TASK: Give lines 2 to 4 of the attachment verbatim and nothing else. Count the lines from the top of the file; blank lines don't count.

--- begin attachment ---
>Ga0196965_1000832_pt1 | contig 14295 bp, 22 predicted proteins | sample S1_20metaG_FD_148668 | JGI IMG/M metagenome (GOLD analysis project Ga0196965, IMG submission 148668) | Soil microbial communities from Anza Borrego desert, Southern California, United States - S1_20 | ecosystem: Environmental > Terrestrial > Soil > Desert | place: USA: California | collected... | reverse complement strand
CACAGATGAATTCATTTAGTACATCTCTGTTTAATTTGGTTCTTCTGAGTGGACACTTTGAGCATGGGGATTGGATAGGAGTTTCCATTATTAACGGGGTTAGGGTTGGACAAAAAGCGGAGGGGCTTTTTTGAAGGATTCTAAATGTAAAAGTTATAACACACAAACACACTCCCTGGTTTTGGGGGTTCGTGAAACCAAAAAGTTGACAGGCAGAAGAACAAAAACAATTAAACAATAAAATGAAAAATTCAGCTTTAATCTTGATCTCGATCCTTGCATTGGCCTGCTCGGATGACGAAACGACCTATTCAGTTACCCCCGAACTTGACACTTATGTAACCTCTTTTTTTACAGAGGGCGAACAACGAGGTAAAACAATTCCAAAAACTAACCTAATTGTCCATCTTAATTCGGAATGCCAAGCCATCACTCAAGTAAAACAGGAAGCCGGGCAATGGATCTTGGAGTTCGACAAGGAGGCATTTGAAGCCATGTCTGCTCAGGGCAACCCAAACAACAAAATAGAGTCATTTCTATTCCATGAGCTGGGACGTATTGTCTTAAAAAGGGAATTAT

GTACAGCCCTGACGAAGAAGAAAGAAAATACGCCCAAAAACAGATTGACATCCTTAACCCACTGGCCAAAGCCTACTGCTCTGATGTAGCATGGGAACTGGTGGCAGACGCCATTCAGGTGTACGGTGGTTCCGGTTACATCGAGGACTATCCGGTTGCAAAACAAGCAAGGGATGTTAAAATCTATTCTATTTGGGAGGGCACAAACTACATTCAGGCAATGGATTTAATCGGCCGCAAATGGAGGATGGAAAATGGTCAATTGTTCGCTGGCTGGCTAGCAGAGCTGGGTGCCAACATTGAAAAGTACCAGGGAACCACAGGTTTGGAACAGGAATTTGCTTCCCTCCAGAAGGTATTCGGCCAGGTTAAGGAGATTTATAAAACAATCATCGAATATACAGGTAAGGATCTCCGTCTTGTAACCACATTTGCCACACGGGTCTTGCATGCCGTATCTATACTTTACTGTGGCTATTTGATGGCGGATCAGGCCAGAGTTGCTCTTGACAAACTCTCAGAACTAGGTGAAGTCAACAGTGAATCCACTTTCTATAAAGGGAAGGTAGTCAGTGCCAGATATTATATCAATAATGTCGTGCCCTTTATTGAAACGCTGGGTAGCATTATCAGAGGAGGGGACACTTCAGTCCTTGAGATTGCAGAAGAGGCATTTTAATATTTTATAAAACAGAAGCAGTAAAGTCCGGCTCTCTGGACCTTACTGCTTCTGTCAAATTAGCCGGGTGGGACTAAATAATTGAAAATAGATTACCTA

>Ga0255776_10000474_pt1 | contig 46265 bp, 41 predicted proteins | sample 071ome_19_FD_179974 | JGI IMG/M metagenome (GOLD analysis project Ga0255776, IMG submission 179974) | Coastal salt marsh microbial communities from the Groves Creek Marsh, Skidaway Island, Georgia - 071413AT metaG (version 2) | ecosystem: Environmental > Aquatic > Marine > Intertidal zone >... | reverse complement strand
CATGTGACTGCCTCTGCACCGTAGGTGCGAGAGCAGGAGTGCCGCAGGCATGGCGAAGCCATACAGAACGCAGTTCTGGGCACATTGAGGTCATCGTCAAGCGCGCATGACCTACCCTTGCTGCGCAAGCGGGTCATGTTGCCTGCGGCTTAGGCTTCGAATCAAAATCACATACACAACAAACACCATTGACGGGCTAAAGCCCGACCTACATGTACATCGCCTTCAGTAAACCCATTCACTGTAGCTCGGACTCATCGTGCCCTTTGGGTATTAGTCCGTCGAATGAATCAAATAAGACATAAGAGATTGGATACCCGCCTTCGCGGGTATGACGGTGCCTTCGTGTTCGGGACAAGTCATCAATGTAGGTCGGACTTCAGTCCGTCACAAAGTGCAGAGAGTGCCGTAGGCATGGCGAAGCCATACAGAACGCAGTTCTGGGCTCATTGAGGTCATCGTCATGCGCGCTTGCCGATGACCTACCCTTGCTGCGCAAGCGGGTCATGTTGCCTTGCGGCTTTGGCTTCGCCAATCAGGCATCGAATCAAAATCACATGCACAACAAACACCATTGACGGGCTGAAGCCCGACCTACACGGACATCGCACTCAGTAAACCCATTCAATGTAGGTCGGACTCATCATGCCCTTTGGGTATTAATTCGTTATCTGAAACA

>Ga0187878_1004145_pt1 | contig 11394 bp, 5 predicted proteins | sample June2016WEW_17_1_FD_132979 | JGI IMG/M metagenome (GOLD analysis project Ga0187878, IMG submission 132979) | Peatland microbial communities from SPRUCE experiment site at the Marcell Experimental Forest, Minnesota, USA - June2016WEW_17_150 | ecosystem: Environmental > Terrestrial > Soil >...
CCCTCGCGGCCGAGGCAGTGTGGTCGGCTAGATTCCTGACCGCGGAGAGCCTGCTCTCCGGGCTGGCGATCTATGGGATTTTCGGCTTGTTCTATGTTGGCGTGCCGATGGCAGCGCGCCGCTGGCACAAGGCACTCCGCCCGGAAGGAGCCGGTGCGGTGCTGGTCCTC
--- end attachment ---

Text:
CACAGATGAATTCATTTAGTACATCTCTGTTTAATTTGGTTCTTCTGAGTGGACACTTTGAGCATGGGGATTGGATAGGAGTTTCCATTATTAACGGGGTTAGGGTTGGACAAAAAGCGGAGGGGCTTTTTTGAAGGATTCTAAATGTAAAAGTTATAACACACAAACACACTCCCTGGTTTTGGGGGTTCGTGAAACCAAAAAGTTGACAGGCAGAAGAACAAAAACAATTAAACAATAAAATGAAAAATTCAGCTTTAATCTTGATCTCGATCCTTGCATTGGCCTGCTCGGATGACGAAACGACCTATTCAGTTACCCCCGAACTTGACACTTATGTAACCTCTTTTTTTACAGAGGGCGAACAACGAGGTAAAACAATTCCAAAAACTAACCTAATTGTCCATCTTAATTCGGAATGCCAAGCCATCACTCAAGTAAAACAGGAAGCCGGGCAATGGATCTTGGAGTTCGACAAGGAGGCATTTGAAGCCATGTCTGCTCAGGGCAACCCAAACAACAAAATAGAGTCATTTCTATTCCATGAGCTGGGACGTATTGTCTTAAAAAGGGAATTAT

GTACAGCCCTGACGAAGAAGAAAGAAAATACGCCCAAAAACAGATTGACATCCTTAACCCACTGGCCAAAGCCTACTGCTCTGATGTAGCATGGGAACTGGTGGCAGACGCCATTCAGGTGTACGGTGGTTCCGGTTACATCGAGGACTATCCGGTTGCAAAACAAGCAAGGGATGTTAAAATCTATTCTATTTGGGAGGGCACAAACTACATTCAGGCAATGGATTTAATCGGCCGCAAATGGAGGATGGAAAATGGTCAATTGTTCGCTGGCTGGCTAGCAGAGCTGGGTGCCAACATTGAAAAGTACCAGGGAACCACAGGTTTGGAACAGGAATTTGCTTCCCTCCAGAAGGTATTCGGCCAGGTTAAGGAGATTTATAAAACAATCATCGAATATACAGGTAAGGATCTCCGTCTTGTAACCACATTTGCCACACGGGTCTTGCATGCCGTATCTATACTTTACTGTGGCTATTTGATGGCGGATCAGGCCAGAGTTGCTCTTGACAAACTCTCAGAACTAGGTGAAGTCAACAGTGAATCCACTTTCTATAAAGGGAAGGTAGTCAGTGCCAGATATTATATCAATAATGTCGTGCCCTTTATTGAAACGCTGGGTAGCATTATCAGAGGAGGGGACACTTCAGTCCTTGAGATTGCAGAAGAGGCATTTTAATATTTTATAAAACAGAAGCAGTAAAGTCCGGCTCTCTGGACCTTACTGCTTCTGTCAAATTAGCCGGGTGGGACTAAATAATTGAAAATAGATTACCTA

>Ga0255776_10000474_pt1 | contig 46265 bp, 41 predicted proteins | sample 071ome_19_FD_179974 | JGI IMG/M metagenome (GOLD analysis project Ga0255776, IMG submission 179974) | Coastal salt marsh microbial communities from the Groves Creek Marsh, Skidaway Island, Georgia - 071413AT metaG (version 2) | ecosystem: Environmental > Aquatic > Marine > Intertidal zone >... | reverse complement strand